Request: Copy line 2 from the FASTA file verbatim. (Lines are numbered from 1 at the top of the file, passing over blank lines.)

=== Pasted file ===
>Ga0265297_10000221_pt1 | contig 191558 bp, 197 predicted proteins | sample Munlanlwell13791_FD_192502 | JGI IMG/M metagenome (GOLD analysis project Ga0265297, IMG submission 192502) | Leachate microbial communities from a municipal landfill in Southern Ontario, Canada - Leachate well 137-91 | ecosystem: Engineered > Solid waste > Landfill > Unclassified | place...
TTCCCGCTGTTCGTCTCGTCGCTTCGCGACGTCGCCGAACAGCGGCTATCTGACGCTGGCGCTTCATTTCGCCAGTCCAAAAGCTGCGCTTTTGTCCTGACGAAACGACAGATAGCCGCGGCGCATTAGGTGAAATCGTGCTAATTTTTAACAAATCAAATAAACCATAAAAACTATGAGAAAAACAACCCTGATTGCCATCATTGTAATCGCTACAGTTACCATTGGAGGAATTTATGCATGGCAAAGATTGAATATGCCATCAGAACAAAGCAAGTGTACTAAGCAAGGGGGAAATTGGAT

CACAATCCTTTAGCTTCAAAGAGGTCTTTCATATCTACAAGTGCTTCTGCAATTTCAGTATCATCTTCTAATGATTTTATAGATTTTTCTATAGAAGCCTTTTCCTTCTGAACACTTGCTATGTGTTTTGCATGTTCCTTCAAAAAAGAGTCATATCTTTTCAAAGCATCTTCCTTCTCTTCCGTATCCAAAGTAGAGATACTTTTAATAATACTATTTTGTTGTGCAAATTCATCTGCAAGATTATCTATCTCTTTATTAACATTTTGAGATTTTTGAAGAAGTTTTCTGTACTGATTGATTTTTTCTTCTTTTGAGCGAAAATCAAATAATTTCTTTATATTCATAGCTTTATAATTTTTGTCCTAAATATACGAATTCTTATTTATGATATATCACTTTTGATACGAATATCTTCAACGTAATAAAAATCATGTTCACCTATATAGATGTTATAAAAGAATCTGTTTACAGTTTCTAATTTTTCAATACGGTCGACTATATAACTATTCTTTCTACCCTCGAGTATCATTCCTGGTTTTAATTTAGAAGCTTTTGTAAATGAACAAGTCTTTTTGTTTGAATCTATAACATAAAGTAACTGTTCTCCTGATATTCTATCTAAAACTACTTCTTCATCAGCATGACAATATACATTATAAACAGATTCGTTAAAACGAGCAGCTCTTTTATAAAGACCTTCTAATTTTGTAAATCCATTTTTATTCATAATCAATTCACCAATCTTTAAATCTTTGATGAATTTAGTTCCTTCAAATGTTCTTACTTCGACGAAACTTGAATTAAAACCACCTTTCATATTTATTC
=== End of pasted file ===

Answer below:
TTCCCGCTGTTCGTCTCGTCGCTTCGCGACGTCGCCGAACAGCGGCTATCTGACGCTGGCGCTTCATTTCGCCAGTCCAAAAGCTGCGCTTTTGTCCTGACGAAACGACAGATAGCCGCGGCGCATTAGGTGAAATCGTGCTAATTTTTAACAAATCAAATAAACCATAAAAACTATGAGAAAAACAACCCTGATTGCCATCATTGTAATCGCTACAGTTACCATTGGAGGAATTTATGCATGGCAAAGATTGAATATGCCATCAGAACAAAGCAAGTGTACTAAGCAAGGGGGAAATTGGAT